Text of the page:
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End-to-End Machine Learning Using Containerization

Rachel Silver

Editor’s Note: MapR products and solutions sold prior to the acquisition of such assets by Hewlett Packard Enterprise Company in 2019 may have older product names and model numbers that differ from current solutions. For information about current offerings, which are now part of HPE Ezmeral Data Fabric, please visit https://www.hpe.com/us/en/software/data-fabric.html

Original Post Information:

"authorDisplayName": "Rachel Silver",
"publish": "2018-06-28T10:00:00.000",
"tags": "mapr-platform"

Lately, we've been talking a lot about containerization and how Kubernetes and MapR can pair up to enhance the productivity of your data science teams and decrease the time to insights. In this multi-part blog series, I will start with a high-level overview of why Kubernetes and containerization are appealing for data science environments. In a later iteration, I will provide an example of a framework that enables Kubernetized data science on your MapR cluster.

Earlier this year, we released the MapR Volume Driver for Kubernetes, which enabled MapR customers to use Kubernetes clusters as extensions of their MapR computing space. This volume plugin provides the ability to mount directories from the MapR global namespace easily to Kubernetes pods, enabling stateful applications to run using your data in place.


While the microservices approach is useful for all types of applications, it's particularly well-suited for the data science life cycle, starting with the exploration phase through to model deployment. Let's look at how it could benefit each phase:

Personalized Development Environments

The need to experiment in isolation is paramount for data scientists during the exploration phase when experimentation with different algorithms is an important part of developing the executable code used for training models. New, innovative, and domain-specific libraries are emerging every day, and data scientists need the ability to experiment with them in an agile way that does not run afoul of IT policy.

Traditionally, client applications have been enabled using edge nodes. But this paradigm has not worked well for data science as, frequently, the data science teams will be comparing the results from multiple algorithms. The overhead to manage these libraries with all of their dependencies in a shared or distributed environment can be very painful for IT. This makes the potential for an isolated experimental environment very appealing for all sides – especially since security is handled around the perimeter of the container.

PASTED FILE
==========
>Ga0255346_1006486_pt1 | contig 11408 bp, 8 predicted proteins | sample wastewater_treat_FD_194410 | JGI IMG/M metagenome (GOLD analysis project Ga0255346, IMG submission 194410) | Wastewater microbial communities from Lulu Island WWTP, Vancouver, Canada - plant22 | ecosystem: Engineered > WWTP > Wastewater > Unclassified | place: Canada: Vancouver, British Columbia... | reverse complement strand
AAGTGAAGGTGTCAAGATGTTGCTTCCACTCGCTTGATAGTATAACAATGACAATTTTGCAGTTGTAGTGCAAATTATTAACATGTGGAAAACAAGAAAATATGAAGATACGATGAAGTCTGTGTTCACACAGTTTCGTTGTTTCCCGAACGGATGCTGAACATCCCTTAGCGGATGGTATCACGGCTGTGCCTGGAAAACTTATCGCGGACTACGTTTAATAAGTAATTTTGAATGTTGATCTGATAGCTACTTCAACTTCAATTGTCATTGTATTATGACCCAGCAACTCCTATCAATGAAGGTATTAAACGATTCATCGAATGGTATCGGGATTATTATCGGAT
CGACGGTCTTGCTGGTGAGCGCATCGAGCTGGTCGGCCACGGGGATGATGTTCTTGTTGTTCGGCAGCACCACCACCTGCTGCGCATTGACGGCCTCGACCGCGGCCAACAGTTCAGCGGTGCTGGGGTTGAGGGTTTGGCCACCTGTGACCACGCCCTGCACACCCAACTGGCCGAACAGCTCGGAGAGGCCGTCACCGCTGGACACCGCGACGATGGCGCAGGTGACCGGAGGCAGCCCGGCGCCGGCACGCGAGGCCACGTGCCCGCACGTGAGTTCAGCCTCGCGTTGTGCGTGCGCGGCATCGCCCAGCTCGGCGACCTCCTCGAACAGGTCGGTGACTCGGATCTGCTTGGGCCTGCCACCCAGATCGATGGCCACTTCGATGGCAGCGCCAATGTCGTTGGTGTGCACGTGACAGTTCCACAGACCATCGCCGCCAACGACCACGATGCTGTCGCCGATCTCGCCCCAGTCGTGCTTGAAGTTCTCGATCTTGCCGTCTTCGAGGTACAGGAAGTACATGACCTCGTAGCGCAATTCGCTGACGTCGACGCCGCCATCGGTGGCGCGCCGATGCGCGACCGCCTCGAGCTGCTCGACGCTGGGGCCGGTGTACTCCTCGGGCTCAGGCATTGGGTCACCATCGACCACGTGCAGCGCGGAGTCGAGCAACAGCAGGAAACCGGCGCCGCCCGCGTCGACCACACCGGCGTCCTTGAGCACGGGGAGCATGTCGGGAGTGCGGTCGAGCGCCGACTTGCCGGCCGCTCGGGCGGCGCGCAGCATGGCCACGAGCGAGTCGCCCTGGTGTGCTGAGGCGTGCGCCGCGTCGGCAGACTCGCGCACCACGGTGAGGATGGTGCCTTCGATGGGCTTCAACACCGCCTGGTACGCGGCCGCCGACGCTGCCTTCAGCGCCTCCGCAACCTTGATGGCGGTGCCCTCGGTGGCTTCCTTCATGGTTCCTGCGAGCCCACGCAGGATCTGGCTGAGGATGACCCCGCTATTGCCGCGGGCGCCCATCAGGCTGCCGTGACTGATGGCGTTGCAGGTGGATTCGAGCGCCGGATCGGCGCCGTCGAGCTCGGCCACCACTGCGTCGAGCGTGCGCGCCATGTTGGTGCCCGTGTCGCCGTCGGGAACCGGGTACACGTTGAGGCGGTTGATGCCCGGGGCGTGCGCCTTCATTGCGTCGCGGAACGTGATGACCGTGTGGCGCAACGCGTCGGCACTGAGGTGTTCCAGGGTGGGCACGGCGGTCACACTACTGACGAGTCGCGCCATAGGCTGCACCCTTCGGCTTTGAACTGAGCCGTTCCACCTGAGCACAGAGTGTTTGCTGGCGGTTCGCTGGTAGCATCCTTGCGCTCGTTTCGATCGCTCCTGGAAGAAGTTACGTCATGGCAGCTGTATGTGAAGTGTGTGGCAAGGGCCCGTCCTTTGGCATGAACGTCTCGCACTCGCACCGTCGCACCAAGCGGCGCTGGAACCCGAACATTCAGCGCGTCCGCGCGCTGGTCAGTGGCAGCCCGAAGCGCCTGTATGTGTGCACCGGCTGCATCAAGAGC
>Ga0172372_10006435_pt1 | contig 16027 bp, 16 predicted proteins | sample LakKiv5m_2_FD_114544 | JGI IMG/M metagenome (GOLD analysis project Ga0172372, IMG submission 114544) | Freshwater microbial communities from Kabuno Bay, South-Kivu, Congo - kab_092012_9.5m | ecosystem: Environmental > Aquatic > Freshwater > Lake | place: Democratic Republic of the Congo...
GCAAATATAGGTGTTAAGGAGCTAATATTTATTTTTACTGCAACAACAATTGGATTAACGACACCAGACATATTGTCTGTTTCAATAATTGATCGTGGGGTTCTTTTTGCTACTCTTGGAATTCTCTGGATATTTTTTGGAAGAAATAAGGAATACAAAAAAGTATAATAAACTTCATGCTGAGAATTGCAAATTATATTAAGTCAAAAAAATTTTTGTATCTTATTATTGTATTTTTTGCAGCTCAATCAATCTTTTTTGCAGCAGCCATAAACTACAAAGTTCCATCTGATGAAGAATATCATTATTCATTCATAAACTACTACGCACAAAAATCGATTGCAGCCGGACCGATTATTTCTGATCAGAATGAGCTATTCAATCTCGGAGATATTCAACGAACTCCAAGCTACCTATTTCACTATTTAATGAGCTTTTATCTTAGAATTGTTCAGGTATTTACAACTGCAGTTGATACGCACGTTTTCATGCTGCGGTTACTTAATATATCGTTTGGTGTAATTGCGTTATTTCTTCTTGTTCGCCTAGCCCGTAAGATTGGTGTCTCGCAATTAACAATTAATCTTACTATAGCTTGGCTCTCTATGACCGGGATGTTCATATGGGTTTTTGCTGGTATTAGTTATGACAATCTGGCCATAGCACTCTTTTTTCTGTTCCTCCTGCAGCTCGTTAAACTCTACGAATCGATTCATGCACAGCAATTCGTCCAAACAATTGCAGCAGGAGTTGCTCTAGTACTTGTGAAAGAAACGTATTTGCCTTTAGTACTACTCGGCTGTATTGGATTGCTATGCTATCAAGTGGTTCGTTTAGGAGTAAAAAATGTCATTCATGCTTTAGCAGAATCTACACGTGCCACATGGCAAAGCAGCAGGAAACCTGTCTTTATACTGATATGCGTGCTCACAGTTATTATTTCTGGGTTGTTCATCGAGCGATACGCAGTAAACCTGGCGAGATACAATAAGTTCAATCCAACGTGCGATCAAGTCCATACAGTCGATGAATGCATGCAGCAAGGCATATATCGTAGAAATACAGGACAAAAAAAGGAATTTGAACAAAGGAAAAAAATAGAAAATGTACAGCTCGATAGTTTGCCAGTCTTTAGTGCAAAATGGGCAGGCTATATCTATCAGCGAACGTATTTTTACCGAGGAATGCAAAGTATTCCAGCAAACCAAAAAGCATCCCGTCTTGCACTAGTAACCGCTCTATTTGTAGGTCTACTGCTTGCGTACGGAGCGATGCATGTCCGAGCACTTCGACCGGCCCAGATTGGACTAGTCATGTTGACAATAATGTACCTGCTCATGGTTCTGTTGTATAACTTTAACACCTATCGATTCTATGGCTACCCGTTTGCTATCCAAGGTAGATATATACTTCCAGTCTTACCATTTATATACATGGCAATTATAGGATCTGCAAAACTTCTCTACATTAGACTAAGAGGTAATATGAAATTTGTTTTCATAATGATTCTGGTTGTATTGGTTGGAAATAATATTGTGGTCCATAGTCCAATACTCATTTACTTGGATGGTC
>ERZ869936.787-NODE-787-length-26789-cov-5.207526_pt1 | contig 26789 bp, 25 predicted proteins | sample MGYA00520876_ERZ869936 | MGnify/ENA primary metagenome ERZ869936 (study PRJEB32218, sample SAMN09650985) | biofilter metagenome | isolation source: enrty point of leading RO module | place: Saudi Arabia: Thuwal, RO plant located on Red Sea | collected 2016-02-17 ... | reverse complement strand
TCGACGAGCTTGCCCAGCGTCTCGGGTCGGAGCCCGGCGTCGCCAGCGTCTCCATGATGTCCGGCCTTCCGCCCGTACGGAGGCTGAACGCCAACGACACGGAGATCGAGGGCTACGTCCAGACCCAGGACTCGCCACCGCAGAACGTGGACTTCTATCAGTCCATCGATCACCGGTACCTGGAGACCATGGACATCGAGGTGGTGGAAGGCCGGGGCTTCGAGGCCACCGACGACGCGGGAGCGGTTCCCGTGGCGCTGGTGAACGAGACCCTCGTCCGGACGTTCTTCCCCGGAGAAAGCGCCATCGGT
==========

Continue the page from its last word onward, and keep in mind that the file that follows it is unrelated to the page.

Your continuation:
The ability to run multiple containers in parallel, each containing and running their own set of libraries and tools, dramatically reduces friction between IT and data scientists and serves to enhance the productivity of data science teams overall.

Training the Trainer: Separating Compute from Storage

Traditionally, compute was kept very close to the data and, frequently, this required that data be moved or replicated across many cluster silos to accomplish a variety of analytical tasks. There's a lot of overhead involved in moving data, so, frequently, less superior tools were adopted to minimize this cost.

The ability to meaningfully separate compute and storage is a breakthrough that allows developers to easily adjust and test different compute footprints. One example would be moving long-running CPU-based workflows to a GPU to get faster results as research or business priorities change.

While this can be useful in the exploration and development phase, it's critical to the training phase. This is the phase when the executable code, typically developed in a data science notebook, is submitted to a scheduler to run against a larger dataset. The output of this job is typically a model, and the faster this training job completes, the more frequently the data scientist can tune their parameters to update and refine their model.

Where containerization really benefits the training workflow is by allowing you to peg your containerized training code to whatever compute resource that you choose, while not requiring you to move any data. In MapR, this is done in Kubernetes using FUSE via the volume plugin. Because this is a POSIX-compliant interface, any Python algorithm can speak to your distributed data store as if it were stored in the container itself.

This sort of flexibility can really make a difference in getting models out of the sandbox and into production quickly.

Machine Learning Models as Microservices

Microservices have been described as simple, single-purpose applications that work in unison via lightweight communications, such as data streams. They've traditionally enabled developers to more easily build, integrate, and manage their applications in an agile way that had typically been impossible with monolithic applications.

Data science models are typically integrated into applications in order to generate insights, and containerization frameworks are fundamentally microservices architectures. In this capacity, model deployment architectures benefit greatly from microservices frameworks, because microservices frameworks are typically intended to accommodate functionally and logically isolated applications, running in parallel. This becomes very useful in model deployment scenarios when A/B testing is used, models need to be updated or replaced in place, or inter-model routing can benefit from a streaming data fabric or services mesh.

In Conclusion

Data science workflows benefit from containerization in every phase of the pipeline from exploration, training, and deploying models into production.

Checkout the next iteration of this series, Kubernetized Machine Learning and AI Using KubeFlow, where we'll dive deep into a new Kubernetes framework that supports end-to-end machine learning and data science.